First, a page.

In the Chart of the Week, we take a look at fourth-quarter transportation earnings and dissect the underlying trends and takeaways. Overall, it was a rough quarter for nearly all transportation companies as the effects of continued excess capacity, an industrial recession, the trade war with China and stubbornly high cost inflation (primarily in wages and insurance) wreaked havoc on reported results. That being said, many transportation executives are hopeful of better times ahead, especially in the second half of 2020.
We aggregated publicly traded companies from truckload, brokerage, LTL, rail and intermodal and compared their results across revenue, operating income, operating ratios (ORs) and earnings per share (EPS) to decipher any under- or outperformance in the quarter.
Truckload results were ugly, but broad-based optimism brewing for improvement in 2020
On average, publicly traded truckload revenues were down 3.9% on a year-over-year basis (worse on a size-weighted basis), operating income was down 57%, operating ratios were up 5.6% to 93.7% and earnings were down 59%.
Standout performers include Marten Transport (MRTN), with revenues rising 6.5% year-on-year, while it was able to hold earnings per share flat. We believe this is due to its outsized presence in reefer, in which trends were far stronger in the quarter. The other notable strong performance came from Werner (WERN), with revenues only falling 3.8% and earnings per share only 9.1% thanks to its industry-best OR of 87.6%.
“A third of the truckload group either lost money or made 1% or less last quarter,” Werner CEO Derek Leathers pointed out at this week’s Stifel Transportation & Logistics Conference. “So if one-third of the publicly traded group is in that kind of shape, imagine what small to midsize carriers across America look like today.”
Nearly all truckload carriers reported pressure from insurance inflation and nuclear verdicts. Carriers could start to see relief from a widening wholesale-retail diesel price spread as Zach Strickland wrote about last week (approximately 20% of revenue is spent on fuel by carriers on average).
Brokerage performed as bad as asset-heavy truckload, with competition starting to weigh
In brokerage, we witnessed the average publicly traded broker’s revenue fall more than 13% year-over-year, driven by a 3.6% drop in load volumes and a 10.9% fall in revenue per load. This result was significantly worse than our estimate for how the brokerage market performed as a whole (we estimate industry revenues of between -6% and +1% depending on the contract revenue base), likely driven by increasing competition from digital and other upstart brokers.
Gross margins for the publicly traded brokers fell 266 basis points (bps) year-over-year, completely opposite of what we would have predicted given spot rates fell 12.9% year-over-year in the fourth quarter, more than three times faster than contract rates (-3.7% year-over-year). Operating incomes fell by 54% on average, with operating ratios hovering around 90% compared to nearly 100% for truckload (see charts above and below).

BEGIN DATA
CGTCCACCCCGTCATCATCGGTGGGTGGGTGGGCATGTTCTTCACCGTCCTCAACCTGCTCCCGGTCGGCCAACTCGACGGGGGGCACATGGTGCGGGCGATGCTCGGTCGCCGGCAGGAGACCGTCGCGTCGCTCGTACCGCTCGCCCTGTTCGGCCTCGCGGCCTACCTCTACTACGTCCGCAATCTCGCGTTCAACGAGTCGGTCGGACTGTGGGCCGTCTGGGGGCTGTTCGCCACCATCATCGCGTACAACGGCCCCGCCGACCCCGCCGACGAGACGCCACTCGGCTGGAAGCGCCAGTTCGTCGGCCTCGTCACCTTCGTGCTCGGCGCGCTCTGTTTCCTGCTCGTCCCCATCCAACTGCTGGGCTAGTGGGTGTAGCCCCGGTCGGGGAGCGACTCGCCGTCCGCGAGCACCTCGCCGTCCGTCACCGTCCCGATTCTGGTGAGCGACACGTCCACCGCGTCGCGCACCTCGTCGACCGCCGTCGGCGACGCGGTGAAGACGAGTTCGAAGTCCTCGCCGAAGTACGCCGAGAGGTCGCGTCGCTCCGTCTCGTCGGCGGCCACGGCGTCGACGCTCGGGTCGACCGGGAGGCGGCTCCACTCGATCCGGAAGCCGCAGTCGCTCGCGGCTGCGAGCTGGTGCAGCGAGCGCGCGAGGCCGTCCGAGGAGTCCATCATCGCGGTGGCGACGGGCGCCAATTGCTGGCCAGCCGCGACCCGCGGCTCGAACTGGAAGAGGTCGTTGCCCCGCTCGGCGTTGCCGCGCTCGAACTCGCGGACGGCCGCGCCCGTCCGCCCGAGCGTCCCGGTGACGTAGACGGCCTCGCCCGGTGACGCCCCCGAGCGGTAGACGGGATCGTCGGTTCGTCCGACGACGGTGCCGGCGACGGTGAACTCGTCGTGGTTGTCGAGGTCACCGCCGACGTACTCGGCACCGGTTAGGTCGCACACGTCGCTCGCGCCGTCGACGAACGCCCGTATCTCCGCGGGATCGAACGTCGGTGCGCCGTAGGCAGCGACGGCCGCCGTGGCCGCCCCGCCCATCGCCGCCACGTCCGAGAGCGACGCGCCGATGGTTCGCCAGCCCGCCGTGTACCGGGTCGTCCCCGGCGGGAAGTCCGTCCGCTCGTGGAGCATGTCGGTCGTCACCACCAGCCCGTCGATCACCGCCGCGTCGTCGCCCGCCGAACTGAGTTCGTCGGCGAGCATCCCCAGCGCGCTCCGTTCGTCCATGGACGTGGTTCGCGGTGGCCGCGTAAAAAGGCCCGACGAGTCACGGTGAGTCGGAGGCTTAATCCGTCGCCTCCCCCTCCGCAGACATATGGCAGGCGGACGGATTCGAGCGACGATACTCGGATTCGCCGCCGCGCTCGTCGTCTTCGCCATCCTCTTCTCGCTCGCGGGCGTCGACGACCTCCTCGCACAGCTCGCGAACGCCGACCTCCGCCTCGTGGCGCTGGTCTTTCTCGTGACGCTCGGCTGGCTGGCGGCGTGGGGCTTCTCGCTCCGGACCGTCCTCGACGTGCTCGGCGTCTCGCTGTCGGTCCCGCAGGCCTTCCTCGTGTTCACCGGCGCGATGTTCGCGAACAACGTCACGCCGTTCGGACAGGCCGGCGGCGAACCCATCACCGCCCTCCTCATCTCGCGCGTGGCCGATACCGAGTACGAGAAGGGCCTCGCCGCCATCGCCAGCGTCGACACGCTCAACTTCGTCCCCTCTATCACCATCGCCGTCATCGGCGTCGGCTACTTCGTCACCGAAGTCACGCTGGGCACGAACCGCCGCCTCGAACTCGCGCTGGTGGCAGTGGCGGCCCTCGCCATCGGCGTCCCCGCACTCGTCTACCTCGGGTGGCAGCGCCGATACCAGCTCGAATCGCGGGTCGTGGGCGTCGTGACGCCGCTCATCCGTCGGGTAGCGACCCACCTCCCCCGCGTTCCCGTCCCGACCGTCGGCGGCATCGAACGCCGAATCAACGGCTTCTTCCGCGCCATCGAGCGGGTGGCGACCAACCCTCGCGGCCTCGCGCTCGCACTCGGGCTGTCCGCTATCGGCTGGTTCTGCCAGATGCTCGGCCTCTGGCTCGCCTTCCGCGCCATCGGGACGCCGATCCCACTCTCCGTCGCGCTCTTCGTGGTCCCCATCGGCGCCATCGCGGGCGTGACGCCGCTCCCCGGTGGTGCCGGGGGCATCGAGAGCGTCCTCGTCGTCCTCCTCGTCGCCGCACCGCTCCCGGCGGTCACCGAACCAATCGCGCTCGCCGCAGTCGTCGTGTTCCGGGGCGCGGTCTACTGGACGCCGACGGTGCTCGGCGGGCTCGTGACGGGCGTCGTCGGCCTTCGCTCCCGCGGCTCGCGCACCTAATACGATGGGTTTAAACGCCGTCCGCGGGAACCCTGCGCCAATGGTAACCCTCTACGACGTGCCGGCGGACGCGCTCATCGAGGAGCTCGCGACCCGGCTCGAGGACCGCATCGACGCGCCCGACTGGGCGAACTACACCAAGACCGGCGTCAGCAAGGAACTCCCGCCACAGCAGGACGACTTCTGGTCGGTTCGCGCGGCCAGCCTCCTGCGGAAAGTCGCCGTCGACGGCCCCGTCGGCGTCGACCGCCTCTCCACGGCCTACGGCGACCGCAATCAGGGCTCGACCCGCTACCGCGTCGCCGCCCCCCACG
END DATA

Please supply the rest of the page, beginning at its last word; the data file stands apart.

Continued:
Some freight brokers performed better than others, with J.B. Hunt leading the way on revenue growth (9% year-over-year) and being the only publicly traded broker to win market share. However, that share gain came at the expense of gross margins, which fell 630 bps year-over-year to 10.6% and resulted in a $12 million operating loss (compared to a $16 million operating profit in the fourth quarter of 2018). Landstar performed best on gross margins (up 70 bps year-over-year to 15.1%) but that stellar result came alongside a 21% drop in revenue. XPO was the standout performer on EPS, which grew 56% year-over-year on an adjusted basis largely thanks to buybacks of 25% of the share count over the past year. XPO also posted the highest absolute gross margins at 17.9%, 380 bps ahead of the publicly traded broker average of 14.1% in the fourth quarter.
LTL saw the largest earnings declines
On average, publicly traded LTL carriers saw revenues contract by 7.2%, operating income by 61.0% and earnings by 87.8%. Results were skewed to the downside by Arcbest (ARCB) and YRC (YRCW). Old Dominion (ODFL) performed best overall as revenues fell just 1.7% and earnings per share by only 7.7% thanks to a best-in-class OR of 81.3%. Saia (SAIA) led the way on revenue growth with 8.9%.
Rail and intermodal performed the best but that’s not saying much
On average, revenue at the rails was down 3.8%, operating income was down 10.7% and earnings were only down 6.2% as ORs held nearly steady at 61.5% due to precision scheduled railroading (PSR). Kansas City Southern (KSU) was the best performer on revenue, while Canadian Pacific (CP) was the best on EPS.
All of the rails performed fairly well in the fourth quarter with continued progress on ORs in a tough environment. The rails are expecting modest volume growth in 2020 after being down 5% in 2019.
In intermodal, J.B. Hunt posted flat revenue and a 16% drop in operating income, while Hub Group (HUBG) saw a 9% decline in revenue and its overall operating income (intermodal segment profitability not disclosed) fell by 19%. Intermodal is a tale of two halves, with the first half of 2020 likely to be mediocre, driven by pricing pressure, while the second half has scope for improvement as the trucking market firms and could spill over into intermodal.
On average, across all of publicly traded North American surface transportation, the fourth quarter saw average revenue declines of 4.5% and earnings-per-share declines of 39%, a reflection of the inherent deleverage in these business models. This contrasted with real GDP growth of 2.1% in the fourth quarter. It was a fitting end to a tough year, but 2020 appears to have better things in store.